Long ago, before there were Perrier and San Pellegrino and two-liter bottles of carbonated water, there was seltzer. It came in glass bottles hand-filled in your neighborhood, and featured a special valve, a siphon, designed to keep all the bubbles inside, thus maximizing fizz. To serve the soda water, you squeezed the siphon's trigger. In many North American homes in the last century, this carbonated water was the drink of choice. And where there was seltzer, there were seltzer men. They filtered municipal water, injected it with carbon dioxide, and filled bottles by the case, then delivered them to your door. Seltzer was once so commonplace, particularly in Jewish areas, that it was called the Jewish champagne.
Since then, seltzer has almost disappeared from the cultural lexicon—almost. A handful of seltzer men keep up the trade in New York, Pittsburgh, and San Francisco, and in Toronto, where I live, Canada's last seltzer man continues the tradition. He is 37-year-old Frank Samel of Magda Soda Water, a former world champion swimmer and swim coach. He now washes, fills, and delivers cases of the same glass bottles his father once washed, filled, and delivered when he arrived in Canada from Hungary more than 50 years ago.
Samel also uses much of the same equipment his dad worked when he was hired at Magda in 1959 (he eventually bought the company from the owner, and Samel bought it from him). There is the carbonator that puts the fizz in the water, made in 1935, and a bottle filler that is more than a century old; time has almost entirely rusted away the metal of the safety cage. He put new siphons on the original glass bottles, but he has not found anyone to make new ones, so he also uses bottles that belonged to the competition: Jersey Creme, Roma Soft Drinks, the Toronto Siphon Company—all founded in the late 1800s and closed in the 1970s and '80s. "We're the youngest soda water company out of all the ones that are left," he said. He's so concerned about his bottles that he only takes customers who come with referrals.
Although Canadians have almost forgotten old-style seltzer, New Yorkers in particular are still familiar with the drink, said filmmaker Jessica Edwards, whose evocative short ﬁlm Seltzer Works, shown at numerous festivals including Toronto's Hot Docs, canonizes one of that city's last seltzer men. Her subject, a third-generation seltzer filler in Brooklyn, Kenny Gomberg, recalls an era when women were home during the day to receive deliveries. "As a drink, it speaks to a different time," said Edwards, who grew up in Toronto. "It refers to a time and place we don't have anymore."
How you drink seltzer depends on your culture, Samel said. "A lot of Hungarians will drink it with wine and make it a spritzer. Some say a true Hungarian will drink it straight. Other nationalities will drink it with milk with chocolate syrup." This combination is called an egg cream and was invented in a New York soda fountain, and you can still order it today (though up here, north of the 44th parallel, if you tried to order an egg cream you would likely be met with a blank stare). Samel prefers his seltzer with sour cherry syrup. There's also a huge connection between seltzer and Jews, according to Edwards. She traces it to Jewish cuisine. "It probably felt good after eating tons of really heavy Jewish food like brisket," she said.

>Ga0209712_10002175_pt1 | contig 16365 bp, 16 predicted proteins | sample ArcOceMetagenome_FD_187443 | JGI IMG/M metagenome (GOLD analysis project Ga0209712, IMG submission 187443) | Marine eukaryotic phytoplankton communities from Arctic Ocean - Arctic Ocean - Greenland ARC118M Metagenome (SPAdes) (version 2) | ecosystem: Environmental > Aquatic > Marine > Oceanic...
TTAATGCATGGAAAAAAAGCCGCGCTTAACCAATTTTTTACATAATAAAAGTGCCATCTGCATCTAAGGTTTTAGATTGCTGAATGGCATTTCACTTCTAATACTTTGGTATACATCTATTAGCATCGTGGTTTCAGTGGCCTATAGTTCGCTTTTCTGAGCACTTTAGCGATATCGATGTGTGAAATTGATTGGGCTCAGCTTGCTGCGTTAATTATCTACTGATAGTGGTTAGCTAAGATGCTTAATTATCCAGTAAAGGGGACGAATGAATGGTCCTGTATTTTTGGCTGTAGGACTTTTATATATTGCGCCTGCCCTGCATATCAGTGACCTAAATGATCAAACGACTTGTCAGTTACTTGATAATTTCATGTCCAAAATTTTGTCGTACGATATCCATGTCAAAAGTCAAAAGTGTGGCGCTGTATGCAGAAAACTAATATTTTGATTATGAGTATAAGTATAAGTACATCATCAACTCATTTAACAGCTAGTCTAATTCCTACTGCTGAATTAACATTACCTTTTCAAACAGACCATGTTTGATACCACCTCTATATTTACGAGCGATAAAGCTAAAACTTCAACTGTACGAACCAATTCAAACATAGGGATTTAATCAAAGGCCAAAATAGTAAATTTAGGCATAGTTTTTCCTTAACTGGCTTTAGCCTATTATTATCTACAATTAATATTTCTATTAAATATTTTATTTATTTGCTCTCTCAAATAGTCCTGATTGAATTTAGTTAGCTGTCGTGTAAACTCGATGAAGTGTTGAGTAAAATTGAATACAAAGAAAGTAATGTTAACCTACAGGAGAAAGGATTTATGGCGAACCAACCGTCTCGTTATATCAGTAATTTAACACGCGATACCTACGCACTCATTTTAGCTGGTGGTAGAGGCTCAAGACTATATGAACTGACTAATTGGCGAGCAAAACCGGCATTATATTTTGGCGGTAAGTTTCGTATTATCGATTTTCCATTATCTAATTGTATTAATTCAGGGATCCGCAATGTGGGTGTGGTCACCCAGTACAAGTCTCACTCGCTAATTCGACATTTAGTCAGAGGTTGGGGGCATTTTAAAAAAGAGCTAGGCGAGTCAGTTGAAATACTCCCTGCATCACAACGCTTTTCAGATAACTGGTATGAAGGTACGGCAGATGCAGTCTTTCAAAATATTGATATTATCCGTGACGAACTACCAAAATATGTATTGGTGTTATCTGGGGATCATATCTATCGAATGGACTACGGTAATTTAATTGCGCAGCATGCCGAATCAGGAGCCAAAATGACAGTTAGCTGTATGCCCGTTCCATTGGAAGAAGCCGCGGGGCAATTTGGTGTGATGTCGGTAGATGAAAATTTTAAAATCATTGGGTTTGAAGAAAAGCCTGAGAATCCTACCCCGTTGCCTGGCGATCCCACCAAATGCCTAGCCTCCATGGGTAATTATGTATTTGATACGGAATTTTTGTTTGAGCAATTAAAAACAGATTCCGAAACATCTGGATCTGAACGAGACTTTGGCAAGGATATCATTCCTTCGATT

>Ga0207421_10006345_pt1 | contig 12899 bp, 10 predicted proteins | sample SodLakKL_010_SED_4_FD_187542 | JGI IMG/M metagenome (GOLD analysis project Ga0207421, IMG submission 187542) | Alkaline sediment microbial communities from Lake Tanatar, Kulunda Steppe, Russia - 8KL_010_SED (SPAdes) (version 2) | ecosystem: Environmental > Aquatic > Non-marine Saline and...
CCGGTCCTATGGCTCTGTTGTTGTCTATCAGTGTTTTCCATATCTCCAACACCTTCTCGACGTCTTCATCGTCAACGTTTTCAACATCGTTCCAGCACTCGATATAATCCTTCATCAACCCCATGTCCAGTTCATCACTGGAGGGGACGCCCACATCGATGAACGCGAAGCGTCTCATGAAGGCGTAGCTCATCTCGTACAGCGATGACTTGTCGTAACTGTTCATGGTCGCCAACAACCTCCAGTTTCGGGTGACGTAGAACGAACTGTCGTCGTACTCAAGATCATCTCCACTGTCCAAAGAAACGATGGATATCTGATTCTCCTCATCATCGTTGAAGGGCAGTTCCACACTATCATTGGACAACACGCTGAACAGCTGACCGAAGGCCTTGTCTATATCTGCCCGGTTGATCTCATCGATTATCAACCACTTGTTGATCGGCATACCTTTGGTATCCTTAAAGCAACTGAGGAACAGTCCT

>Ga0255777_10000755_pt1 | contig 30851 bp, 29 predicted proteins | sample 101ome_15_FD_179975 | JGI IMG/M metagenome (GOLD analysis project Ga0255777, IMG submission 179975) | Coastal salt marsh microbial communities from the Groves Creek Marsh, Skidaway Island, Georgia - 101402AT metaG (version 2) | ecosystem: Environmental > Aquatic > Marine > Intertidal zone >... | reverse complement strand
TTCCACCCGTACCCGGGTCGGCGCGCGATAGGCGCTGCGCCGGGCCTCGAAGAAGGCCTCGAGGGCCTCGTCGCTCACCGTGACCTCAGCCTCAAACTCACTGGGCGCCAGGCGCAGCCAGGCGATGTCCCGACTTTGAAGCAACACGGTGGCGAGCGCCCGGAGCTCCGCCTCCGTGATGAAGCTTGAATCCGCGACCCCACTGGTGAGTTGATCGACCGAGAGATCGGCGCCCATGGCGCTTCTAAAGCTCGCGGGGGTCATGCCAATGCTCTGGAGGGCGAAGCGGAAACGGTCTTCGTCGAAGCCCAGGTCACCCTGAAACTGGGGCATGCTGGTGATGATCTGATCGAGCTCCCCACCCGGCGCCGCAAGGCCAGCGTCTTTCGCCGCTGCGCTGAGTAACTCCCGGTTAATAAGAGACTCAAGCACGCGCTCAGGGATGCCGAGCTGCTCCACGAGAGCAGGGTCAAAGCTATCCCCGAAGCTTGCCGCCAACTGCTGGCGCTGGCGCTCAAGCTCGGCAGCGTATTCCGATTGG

If you drink your Magda Soda Water straight, the flavor is neutral—the company once added salt, but Samel has eliminated it to suit modern-day tastes. Indeed, just when it seemed seltzer might die with its last few octogenarian fans, a new generation is taking interest in the drink, Edwards said. Joyce Grant, a customer of Samel's for two years, heard about him from her neighbors, who are also clients. She switched from Perrier because of the carbon footprint, and pays $12 for a case of six one-liter bottles Samel himself delivers to her door. Unlike those bottles of club soda that quickly lose their fizz once you twist the lid, she said, Magda seltzer retains its bubbles to the last squirt, thanks to the siphon. "The bubbles are similar to Perrier. It's pretty effervescent," she said. "Sometimes there would be that spritz of water that would whack you in the face."
Samel's client list is a lot smaller than his father's once was, but he is hoping his business will grow by word of mouth. And as young families take an interest in where their food comes from, that goes for their water, too.